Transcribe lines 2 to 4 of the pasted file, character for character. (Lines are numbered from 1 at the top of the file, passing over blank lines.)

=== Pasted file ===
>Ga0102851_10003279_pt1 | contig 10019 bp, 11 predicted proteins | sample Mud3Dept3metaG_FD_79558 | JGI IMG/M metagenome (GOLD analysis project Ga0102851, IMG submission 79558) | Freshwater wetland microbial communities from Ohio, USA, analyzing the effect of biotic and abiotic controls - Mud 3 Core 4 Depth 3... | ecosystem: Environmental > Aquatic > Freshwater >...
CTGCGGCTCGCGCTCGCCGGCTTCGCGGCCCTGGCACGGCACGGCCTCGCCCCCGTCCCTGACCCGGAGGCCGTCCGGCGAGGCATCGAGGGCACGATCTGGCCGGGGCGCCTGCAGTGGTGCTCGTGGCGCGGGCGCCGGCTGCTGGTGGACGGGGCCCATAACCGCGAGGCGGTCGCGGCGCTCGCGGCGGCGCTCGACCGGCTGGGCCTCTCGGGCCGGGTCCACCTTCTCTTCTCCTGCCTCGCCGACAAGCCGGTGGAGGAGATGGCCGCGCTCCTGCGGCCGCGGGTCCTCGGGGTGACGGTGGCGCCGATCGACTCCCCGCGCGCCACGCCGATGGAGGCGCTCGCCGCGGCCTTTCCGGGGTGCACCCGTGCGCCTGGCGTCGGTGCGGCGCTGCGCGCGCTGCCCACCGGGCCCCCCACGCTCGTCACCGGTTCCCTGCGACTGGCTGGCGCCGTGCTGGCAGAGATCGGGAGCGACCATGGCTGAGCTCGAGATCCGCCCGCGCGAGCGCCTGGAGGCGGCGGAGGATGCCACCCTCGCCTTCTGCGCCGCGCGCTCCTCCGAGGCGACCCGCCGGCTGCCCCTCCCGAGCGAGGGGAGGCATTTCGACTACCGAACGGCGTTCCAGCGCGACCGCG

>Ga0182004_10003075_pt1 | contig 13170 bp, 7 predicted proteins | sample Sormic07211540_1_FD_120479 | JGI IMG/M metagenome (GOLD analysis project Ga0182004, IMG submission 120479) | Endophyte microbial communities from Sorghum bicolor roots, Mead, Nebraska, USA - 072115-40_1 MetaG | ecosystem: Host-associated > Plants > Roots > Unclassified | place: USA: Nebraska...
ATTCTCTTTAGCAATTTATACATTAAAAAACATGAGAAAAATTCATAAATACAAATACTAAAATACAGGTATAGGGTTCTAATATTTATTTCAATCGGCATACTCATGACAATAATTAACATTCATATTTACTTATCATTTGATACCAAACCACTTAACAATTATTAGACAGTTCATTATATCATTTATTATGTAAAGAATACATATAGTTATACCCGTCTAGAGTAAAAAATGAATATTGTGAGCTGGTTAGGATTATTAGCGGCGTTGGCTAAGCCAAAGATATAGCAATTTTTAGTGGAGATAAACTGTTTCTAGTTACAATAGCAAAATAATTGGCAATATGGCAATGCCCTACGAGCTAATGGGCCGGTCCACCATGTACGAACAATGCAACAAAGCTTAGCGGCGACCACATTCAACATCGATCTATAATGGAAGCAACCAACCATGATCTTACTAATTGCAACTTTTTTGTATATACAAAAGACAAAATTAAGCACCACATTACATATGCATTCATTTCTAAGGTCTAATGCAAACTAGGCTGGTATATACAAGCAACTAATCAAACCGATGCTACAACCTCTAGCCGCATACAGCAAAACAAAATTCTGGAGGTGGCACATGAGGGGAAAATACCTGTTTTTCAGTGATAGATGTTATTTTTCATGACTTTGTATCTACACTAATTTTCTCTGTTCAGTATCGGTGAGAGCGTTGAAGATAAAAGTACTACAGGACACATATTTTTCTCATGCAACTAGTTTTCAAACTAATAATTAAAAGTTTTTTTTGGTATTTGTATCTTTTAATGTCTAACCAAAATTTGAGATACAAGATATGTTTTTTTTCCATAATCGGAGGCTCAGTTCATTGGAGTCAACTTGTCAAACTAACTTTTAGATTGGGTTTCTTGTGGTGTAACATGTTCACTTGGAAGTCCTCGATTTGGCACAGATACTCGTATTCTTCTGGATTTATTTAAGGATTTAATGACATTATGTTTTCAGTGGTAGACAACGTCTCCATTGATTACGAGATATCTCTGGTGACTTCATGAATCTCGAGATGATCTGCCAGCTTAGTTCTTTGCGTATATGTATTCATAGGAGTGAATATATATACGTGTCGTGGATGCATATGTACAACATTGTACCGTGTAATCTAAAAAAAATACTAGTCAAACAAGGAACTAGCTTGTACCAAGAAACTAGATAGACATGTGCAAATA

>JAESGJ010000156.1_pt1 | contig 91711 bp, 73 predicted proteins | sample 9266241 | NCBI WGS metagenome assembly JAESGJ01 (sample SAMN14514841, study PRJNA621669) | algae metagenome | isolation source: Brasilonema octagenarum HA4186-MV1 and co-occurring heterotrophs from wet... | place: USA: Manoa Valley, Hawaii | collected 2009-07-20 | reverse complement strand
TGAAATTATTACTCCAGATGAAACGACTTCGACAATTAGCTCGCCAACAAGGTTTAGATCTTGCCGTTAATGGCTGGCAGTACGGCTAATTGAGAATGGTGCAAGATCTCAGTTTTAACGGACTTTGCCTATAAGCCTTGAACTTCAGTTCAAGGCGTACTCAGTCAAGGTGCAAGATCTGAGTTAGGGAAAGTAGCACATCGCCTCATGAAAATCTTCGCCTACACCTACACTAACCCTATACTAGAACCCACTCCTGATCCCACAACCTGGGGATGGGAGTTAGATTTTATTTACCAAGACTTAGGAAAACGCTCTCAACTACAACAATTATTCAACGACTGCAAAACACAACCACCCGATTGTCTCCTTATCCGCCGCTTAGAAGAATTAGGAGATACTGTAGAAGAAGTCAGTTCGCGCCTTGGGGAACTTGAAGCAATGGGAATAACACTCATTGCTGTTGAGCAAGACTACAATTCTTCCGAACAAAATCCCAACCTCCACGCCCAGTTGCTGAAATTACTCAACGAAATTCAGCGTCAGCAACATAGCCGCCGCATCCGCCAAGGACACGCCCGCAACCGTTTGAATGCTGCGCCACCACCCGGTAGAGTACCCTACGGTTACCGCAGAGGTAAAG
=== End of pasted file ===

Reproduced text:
CTGCGGCTCGCGCTCGCCGGCTTCGCGGCCCTGGCACGGCACGGCCTCGCCCCCGTCCCTGACCCGGAGGCCGTCCGGCGAGGCATCGAGGGCACGATCTGGCCGGGGCGCCTGCAGTGGTGCTCGTGGCGCGGGCGCCGGCTGCTGGTGGACGGGGCCCATAACCGCGAGGCGGTCGCGGCGCTCGCGGCGGCGCTCGACCGGCTGGGCCTCTCGGGCCGGGTCCACCTTCTCTTCTCCTGCCTCGCCGACAAGCCGGTGGAGGAGATGGCCGCGCTCCTGCGGCCGCGGGTCCTCGGGGTGACGGTGGCGCCGATCGACTCCCCGCGCGCCACGCCGATGGAGGCGCTCGCCGCGGCCTTTCCGGGGTGCACCCGTGCGCCTGGCGTCGGTGCGGCGCTGCGCGCGCTGCCCACCGGGCCCCCCACGCTCGTCACCGGTTCCCTGCGACTGGCTGGCGCCGTGCTGGCAGAGATCGGGAGCGACCATGGCTGAGCTCGAGATCCGCCCGCGCGAGCGCCTGGAGGCGGCGGAGGATGCCACCCTCGCCTTCTGCGCCGCGCGCTCCTCCGAGGCGACCCGCCGGCTGCCCCTCCCGAGCGAGGGGAGGCATTTCGACTACCGAACGGCGTTCCAGCGCGACCGCG

>Ga0182004_10003075_pt1 | contig 13170 bp, 7 predicted proteins | sample Sormic07211540_1_FD_120479 | JGI IMG/M metagenome (GOLD analysis project Ga0182004, IMG submission 120479) | Endophyte microbial communities from Sorghum bicolor roots, Mead, Nebraska, USA - 072115-40_1 MetaG | ecosystem: Host-associated > Plants > Roots > Unclassified | place: USA: Nebraska...
ATTCTCTTTAGCAATTTATACATTAAAAAACATGAGAAAAATTCATAAATACAAATACTAAAATACAGGTATAGGGTTCTAATATTTATTTCAATCGGCATACTCATGACAATAATTAACATTCATATTTACTTATCATTTGATACCAAACCACTTAACAATTATTAGACAGTTCATTATATCATTTATTATGTAAAGAATACATATAGTTATACCCGTCTAGAGTAAAAAATGAATATTGTGAGCTGGTTAGGATTATTAGCGGCGTTGGCTAAGCCAAAGATATAGCAATTTTTAGTGGAGATAAACTGTTTCTAGTTACAATAGCAAAATAATTGGCAATATGGCAATGCCCTACGAGCTAATGGGCCGGTCCACCATGTACGAACAATGCAACAAAGCTTAGCGGCGACCACATTCAACATCGATCTATAATGGAAGCAACCAACCATGATCTTACTAATTGCAACTTTTTTGTATATACAAAAGACAAAATTAAGCACCACATTACATATGCATTCATTTCTAAGGTCTAATGCAAACTAGGCTGGTATATACAAGCAACTAATCAAACCGATGCTACAACCTCTAGCCGCATACAGCAAAACAAAATTCTGGAGGTGGCACATGAGGGGAAAATACCTGTTTTTCAGTGATAGATGTTATTTTTCATGACTTTGTATCTACACTAATTTTCTCTGTTCAGTATCGGTGAGAGCGTTGAAGATAAAAGTACTACAGGACACATATTTTTCTCATGCAACTAGTTTTCAAACTAATAATTAAAAGTTTTTTTTGGTATTTGTATCTTTTAATGTCTAACCAAAATTTGAGATACAAGATATGTTTTTTTTCCATAATCGGAGGCTCAGTTCATTGGAGTCAACTTGTCAAACTAACTTTTAGATTGGGTTTCTTGTGGTGTAACATGTTCACTTGGAAGTCCTCGATTTGGCACAGATACTCGTATTCTTCTGGATTTATTTAAGGATTTAATGACATTATGTTTTCAGTGGTAGACAACGTCTCCATTGATTACGAGATATCTCTGGTGACTTCATGAATCTCGAGATGATCTGCCAGCTTAGTTCTTTGCGTATATGTATTCATAGGAGTGAATATATATACGTGTCGTGGATGCATATGTACAACATTGTACCGTGTAATCTAAAAAAAATACTAGTCAAACAAGGAACTAGCTTGTACCAAGAAACTAGATAGACATGTGCAAATA